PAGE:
Amid deteriorating conditions for ordinary Afghans, many of whom previously relied on international aid, witnesses said an explosion targeted a Taliban vehicle in the provincial city of Jalalabad, the second such deadly blast in as many days in an area where Islamic State militants are said to dominate.

Banner reads: "I don’t go to school without my sister. I support my sister. #We are equal"
Image:
Banner reads: ‘I don’t go to school without my sister. I support my sister. #We are equal’

The Taliban and IS extremists are enemies and battled each other before the Taliban took control of Afghanistan last month.

Initial reports said five people were killed, with a child among the two civilians said to have died. The Taliban were not immediately available for comment.

Source link

Continue Reading

Latest News

Boris Johnson tells world leaders he is growing ‘increasingly frustrated’ at their efforts to tackle climate change | Politics News

Published

on

Boris Johnson has criticised other world leaders over their efforts to tackle climate change, telling them he is growing “increasingly frustrated” that their commitments are “nowhere near enough”.

Speaking during a meeting at the United Nations in New York, the prime minister said the gap between what has been promised by industrialised nations and what they have so far delivered remains “vast”.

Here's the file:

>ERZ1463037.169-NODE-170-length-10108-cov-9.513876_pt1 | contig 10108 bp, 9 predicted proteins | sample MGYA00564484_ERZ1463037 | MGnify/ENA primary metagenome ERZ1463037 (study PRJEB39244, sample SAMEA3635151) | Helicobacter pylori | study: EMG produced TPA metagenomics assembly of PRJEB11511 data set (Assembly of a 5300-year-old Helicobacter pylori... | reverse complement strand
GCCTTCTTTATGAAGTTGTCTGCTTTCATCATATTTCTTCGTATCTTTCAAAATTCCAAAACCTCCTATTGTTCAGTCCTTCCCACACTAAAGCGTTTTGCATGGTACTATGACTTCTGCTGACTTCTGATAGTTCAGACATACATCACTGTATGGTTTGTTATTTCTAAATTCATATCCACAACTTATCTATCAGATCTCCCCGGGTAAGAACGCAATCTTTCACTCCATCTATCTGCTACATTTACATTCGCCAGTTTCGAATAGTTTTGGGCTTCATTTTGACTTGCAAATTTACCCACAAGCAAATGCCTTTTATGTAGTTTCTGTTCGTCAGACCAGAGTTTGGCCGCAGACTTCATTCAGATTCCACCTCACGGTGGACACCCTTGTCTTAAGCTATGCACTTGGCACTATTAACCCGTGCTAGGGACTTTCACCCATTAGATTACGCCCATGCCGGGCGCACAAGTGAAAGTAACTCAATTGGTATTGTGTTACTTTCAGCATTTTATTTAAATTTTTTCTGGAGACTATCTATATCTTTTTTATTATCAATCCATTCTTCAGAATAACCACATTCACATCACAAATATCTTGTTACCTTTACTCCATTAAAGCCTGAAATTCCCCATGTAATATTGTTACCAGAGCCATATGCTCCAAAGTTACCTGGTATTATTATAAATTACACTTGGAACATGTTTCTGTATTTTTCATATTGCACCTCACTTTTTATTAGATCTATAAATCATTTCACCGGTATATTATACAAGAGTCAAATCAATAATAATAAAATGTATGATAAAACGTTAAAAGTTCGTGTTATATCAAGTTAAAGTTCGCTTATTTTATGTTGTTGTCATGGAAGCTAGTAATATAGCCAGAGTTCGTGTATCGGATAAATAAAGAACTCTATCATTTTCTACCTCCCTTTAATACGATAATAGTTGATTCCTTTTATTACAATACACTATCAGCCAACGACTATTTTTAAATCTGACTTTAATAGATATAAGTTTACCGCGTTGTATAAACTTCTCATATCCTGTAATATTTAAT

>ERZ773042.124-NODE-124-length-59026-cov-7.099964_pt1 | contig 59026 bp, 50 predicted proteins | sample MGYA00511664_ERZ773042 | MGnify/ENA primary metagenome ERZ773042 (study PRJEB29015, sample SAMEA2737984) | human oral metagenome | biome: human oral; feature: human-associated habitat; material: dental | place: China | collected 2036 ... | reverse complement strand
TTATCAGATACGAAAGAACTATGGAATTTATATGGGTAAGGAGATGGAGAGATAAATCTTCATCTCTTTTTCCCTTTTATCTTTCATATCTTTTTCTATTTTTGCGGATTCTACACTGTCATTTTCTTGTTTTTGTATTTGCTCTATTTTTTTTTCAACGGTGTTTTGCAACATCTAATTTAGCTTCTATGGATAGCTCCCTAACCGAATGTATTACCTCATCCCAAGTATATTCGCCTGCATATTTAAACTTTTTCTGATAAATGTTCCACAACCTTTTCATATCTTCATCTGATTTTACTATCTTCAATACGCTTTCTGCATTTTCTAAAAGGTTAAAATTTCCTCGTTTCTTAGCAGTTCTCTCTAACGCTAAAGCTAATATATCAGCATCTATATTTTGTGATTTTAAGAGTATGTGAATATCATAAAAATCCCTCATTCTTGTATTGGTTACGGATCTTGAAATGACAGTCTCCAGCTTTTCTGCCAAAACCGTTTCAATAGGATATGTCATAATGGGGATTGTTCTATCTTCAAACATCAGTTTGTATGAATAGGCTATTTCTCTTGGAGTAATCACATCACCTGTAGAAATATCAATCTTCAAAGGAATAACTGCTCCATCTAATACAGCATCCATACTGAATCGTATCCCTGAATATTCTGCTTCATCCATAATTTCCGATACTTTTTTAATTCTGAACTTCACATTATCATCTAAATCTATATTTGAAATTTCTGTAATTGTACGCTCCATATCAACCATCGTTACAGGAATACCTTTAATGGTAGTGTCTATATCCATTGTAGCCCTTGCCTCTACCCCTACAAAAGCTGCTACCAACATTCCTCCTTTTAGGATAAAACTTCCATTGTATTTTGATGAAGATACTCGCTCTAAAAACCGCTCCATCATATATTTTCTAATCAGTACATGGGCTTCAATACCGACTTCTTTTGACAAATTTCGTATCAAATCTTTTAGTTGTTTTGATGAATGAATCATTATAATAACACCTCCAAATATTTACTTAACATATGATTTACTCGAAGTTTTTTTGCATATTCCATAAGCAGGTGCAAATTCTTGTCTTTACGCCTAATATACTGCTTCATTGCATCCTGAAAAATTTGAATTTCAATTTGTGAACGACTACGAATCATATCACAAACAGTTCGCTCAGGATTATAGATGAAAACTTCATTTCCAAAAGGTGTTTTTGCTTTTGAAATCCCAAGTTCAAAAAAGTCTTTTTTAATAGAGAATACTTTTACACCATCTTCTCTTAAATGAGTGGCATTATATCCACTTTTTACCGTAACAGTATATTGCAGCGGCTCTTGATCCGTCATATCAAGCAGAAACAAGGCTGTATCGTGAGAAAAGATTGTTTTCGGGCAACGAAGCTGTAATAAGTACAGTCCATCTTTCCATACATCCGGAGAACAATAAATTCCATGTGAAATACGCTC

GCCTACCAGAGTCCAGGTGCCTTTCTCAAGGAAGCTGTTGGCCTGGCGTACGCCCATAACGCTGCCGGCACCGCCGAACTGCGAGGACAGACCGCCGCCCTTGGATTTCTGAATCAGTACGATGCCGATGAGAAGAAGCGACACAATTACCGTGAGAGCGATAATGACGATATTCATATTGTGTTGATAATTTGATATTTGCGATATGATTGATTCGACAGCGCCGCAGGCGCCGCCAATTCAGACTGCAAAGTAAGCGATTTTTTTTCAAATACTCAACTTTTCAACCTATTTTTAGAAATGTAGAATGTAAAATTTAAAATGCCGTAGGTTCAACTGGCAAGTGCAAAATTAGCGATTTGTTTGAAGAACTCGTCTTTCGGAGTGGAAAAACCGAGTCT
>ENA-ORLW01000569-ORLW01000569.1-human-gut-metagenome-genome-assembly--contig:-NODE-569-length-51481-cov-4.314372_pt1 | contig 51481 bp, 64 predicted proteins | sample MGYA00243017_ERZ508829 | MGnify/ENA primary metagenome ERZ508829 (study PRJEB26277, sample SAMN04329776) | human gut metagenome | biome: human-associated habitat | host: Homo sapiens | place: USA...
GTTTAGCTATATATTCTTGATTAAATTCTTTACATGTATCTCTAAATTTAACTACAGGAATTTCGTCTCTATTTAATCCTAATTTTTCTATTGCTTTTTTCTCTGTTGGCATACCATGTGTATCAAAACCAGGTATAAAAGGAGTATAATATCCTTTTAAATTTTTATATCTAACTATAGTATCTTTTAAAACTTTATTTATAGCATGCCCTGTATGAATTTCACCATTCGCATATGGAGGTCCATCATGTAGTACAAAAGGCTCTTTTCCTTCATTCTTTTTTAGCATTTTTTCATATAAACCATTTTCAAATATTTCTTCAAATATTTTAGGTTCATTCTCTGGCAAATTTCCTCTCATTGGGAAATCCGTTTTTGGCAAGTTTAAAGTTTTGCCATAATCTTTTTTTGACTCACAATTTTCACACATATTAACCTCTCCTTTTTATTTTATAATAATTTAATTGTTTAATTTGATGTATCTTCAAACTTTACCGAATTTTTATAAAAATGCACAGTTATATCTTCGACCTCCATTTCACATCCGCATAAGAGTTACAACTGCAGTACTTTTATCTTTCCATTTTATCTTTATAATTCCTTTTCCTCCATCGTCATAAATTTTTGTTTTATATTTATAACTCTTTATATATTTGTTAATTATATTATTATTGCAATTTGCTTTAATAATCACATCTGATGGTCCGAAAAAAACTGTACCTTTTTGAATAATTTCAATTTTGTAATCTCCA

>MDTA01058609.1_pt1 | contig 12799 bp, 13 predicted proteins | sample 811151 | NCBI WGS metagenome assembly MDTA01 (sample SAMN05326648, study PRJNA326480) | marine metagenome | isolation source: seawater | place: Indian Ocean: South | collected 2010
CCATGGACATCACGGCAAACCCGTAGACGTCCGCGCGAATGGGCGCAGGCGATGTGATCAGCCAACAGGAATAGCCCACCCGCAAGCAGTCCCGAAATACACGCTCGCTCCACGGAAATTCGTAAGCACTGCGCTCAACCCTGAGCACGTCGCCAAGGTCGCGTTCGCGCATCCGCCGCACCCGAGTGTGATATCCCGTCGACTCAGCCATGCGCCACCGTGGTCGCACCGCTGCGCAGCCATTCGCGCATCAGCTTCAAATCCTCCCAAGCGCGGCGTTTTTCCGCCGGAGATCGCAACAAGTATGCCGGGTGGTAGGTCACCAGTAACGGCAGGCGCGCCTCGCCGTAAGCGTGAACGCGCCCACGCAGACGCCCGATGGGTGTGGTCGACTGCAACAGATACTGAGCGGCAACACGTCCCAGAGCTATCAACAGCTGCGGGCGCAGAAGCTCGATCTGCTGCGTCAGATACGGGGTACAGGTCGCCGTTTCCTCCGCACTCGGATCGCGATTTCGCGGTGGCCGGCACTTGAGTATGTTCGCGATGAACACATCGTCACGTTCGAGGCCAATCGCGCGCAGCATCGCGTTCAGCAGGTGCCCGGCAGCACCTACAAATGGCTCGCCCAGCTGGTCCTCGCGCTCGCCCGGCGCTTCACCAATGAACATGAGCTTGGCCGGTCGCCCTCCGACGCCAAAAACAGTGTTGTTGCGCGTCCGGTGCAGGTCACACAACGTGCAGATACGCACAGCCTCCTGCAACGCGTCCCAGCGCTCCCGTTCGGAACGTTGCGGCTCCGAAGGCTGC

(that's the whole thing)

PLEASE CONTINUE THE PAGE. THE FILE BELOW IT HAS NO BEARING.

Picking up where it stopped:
Co-hosting a discussion on the issue at the UN General Assembly, Mr Johnson urged fellow leaders to renew their efforts to meet a key financing pledge to help developing nations.

The PM wants to get countries to commit to giving $100bn (£73bn) a year in support to developing nations to cut their carbon emissions and shield themselves against climate change.

But he earlier told reporters there was only a “six out of 10” chance of this target being met before the COP26 climate summit in Glasgow in November – which he then said will be “a turning point for the world” and “the moment when we have to grow up and take our responsibilities”.

He told Sky News’ political editor Beth Rigby: “We have been here before, we have all heard lots of positive noises, let’s see where we get to.

“We are not counting our chickens.”

However, Joe Biden’s climate envoy sounded upbeat when questioned by Sky News.

“I think we’re going to get it done by COP and the US will do its part,” John Kerry said.

Asked if the US president will announce more money this week, he replied: “I’m not hoping… I’m telling you to stay tuned into the president’s speech and we’ll see where we are.”

Chairing the climate discussion on Monday, Mr Johnson noted that “everyone nods and we all agree that something must be done”.

Please use Chrome browser for a more accessible video player

Kerry ‘confident’ of $100bn climate target

“Yet I confess I’m increasingly frustrated that the ‘something’ to which many of you have committed is nowhere near enough,” he continued.

“It is the biggest economies in the world that are causing the problem, while the smallest suffer the worst consequences.

“And while progress is being made all over the world, the gulf between what has been promised, what is actually being delivered, and what needs to happen… it remains vast.

“Too many major economies – some represented here today, some absent – are lagging too far behind.”